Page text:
How it Works:
An injectable sclerosing agent, sodium tetradecyl sulfate (Sotradecol or Thromboject) is placed into the soft palate just above the uvula in order to cause a small scar that stiffens the palate, thus reducing flutter. It can easily be done in the office in just a few minutes.
First, the palate is sprayed with a topic anesthetic to numb the surface. Next, the sclerosing agent is injected with a small needle. There is virtually no pain, although patients will often feel a small lump in the throat. Within minutes, the area of the soft palate just above the uvula will turn purple as the sclerosis begins. It is necessary to remain in the office for 30 minutes to observe for possible allergic reactions, though none have been reported with injection snoreplasty. Patients can return to school or work after leaving the office, if they desire.
Within the week, the injected area will turn white and the mucosa will slough off, leaving a small groove. This is not abnormal. There may also be some mild swelling of the uvula. By the end of the second week, the white area disappears and the small groove begins to contract. By the end of the third week, the small groove becomes a thin scar, stiffening the palate. Improvement in snoring should be expected by the fourth week, perhaps sooner. Patients typically do not require pain medication, although this will be provided if necessary. As states, success rates have been 92%, with a recurrence rate of 18%. Repeat injections are sometimes necessary.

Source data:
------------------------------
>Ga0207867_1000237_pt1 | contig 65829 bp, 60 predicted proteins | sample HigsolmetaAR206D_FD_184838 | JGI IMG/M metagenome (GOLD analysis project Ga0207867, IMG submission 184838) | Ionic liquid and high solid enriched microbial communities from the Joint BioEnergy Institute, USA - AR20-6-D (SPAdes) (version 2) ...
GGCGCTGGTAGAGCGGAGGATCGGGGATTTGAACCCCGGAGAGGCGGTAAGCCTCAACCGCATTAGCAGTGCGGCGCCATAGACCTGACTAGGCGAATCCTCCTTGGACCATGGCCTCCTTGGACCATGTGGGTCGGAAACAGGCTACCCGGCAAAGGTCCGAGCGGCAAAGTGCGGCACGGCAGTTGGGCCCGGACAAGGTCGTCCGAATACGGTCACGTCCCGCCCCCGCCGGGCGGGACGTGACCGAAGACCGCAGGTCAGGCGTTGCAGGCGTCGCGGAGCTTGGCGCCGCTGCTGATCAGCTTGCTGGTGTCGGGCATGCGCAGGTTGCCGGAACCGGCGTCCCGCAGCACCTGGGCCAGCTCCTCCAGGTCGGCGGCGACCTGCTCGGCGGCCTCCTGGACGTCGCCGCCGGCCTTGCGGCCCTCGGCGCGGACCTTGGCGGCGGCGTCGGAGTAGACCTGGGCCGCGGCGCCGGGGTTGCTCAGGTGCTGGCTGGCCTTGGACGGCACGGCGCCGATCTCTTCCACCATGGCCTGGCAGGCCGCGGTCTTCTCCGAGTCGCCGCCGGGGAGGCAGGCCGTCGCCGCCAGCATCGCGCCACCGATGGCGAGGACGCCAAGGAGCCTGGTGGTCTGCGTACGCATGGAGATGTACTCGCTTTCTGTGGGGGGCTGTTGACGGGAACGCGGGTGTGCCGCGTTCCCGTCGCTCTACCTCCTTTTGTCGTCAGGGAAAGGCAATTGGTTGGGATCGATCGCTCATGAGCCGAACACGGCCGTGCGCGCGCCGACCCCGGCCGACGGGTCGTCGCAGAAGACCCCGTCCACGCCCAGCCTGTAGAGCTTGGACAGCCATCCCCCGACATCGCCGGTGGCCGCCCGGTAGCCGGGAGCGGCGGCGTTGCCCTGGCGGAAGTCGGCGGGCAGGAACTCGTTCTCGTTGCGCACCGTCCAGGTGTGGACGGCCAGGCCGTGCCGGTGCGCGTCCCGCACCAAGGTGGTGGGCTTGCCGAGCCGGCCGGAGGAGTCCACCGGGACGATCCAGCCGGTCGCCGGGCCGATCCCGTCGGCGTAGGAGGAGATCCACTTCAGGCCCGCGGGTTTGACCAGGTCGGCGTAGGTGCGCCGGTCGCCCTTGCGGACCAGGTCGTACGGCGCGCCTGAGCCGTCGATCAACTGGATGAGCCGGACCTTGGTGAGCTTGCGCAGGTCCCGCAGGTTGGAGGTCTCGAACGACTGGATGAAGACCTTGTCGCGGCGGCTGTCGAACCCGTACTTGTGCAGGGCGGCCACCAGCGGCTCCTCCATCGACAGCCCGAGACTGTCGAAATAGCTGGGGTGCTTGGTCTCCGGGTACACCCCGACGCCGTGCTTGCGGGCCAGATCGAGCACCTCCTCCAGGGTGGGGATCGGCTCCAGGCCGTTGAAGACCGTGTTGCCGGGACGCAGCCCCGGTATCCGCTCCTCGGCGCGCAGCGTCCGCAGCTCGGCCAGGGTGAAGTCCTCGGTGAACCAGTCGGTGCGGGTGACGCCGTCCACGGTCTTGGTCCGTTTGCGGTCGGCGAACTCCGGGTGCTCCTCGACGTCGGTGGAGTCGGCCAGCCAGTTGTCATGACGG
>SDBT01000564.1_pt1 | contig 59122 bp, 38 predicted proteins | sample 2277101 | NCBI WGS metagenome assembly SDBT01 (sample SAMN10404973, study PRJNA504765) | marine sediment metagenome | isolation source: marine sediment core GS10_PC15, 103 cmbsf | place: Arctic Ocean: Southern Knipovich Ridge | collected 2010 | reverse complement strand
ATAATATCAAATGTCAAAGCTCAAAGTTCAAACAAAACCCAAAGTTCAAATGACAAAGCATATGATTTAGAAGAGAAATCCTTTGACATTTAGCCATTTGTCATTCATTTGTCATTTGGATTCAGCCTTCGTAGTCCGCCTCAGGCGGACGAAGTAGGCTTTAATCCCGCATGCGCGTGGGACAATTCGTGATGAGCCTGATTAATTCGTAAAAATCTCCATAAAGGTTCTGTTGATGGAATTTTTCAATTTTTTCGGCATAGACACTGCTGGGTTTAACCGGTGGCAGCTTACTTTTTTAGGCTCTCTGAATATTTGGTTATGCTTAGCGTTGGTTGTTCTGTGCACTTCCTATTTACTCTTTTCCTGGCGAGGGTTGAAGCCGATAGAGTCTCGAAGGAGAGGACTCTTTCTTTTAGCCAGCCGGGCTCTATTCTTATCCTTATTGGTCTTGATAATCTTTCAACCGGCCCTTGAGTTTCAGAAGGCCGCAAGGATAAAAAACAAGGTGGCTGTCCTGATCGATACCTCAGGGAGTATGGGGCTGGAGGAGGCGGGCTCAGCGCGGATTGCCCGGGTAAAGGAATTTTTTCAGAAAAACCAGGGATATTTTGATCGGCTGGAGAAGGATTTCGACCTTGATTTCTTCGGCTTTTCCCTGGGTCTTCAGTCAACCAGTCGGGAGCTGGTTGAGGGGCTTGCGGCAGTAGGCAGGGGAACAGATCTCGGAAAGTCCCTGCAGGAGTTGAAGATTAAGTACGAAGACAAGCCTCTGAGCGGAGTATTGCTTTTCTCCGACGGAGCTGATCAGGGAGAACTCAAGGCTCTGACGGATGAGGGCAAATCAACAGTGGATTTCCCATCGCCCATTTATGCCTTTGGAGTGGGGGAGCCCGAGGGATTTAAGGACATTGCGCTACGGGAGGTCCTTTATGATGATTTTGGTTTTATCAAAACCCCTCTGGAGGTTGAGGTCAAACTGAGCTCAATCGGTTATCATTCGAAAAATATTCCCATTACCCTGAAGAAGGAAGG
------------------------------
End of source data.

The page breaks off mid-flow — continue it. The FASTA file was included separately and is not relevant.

No serious complications have been reported with injection snoreplasty. There was one repost of a fistula, or hole in the palate, but this healed without complications. Although no allergic reactions have been reported with injection snoreplasty, there have been reported reactions with the sclerosing agent’s use in varicose vein treatment. Advanced ENT & Allergy PC is a full service allergy practice and equipped to treat such reactions. As with all treatments for snoring, there is a certain failure rate, and no guarantee of success is given with payment for the procedure.
What it Costs:
Most insurances will not pay for the treatment of snoring, if sleep apnea is not present. They will, usually pay for initial consultation to evaluate sleep disorders and rule out sleep apnea. It is necessary to obtain a sleep study to rule out sleep apnea before treating snoring. This sleep study is usually covered by insurance, although the type of study will depend on insurance coverage. Injection snoreplasty has not yet been proven as an effective treatment for sleep apnea. Patients are thus encouraged to choose uvulopalatopharyngoplasty (UPPP) or nasal continuous positive airway pressure (CPAP) for this more serious condition.
A waiver must be signed, if patients choose to disregard the possibility or presence of sleep apnea when treating snoring. The current cost for injection snoreplasty is $350.00 and is due at the time of the procedure. By way of comparison, the charge for radiofrequency palatal ablation (RFPA) is $1000.00. Routine post-injection visits in the first thirty days are free of charge. Visits for reactions other than snoring or any visits after thirty days will be billed to insurance or billed to the patient.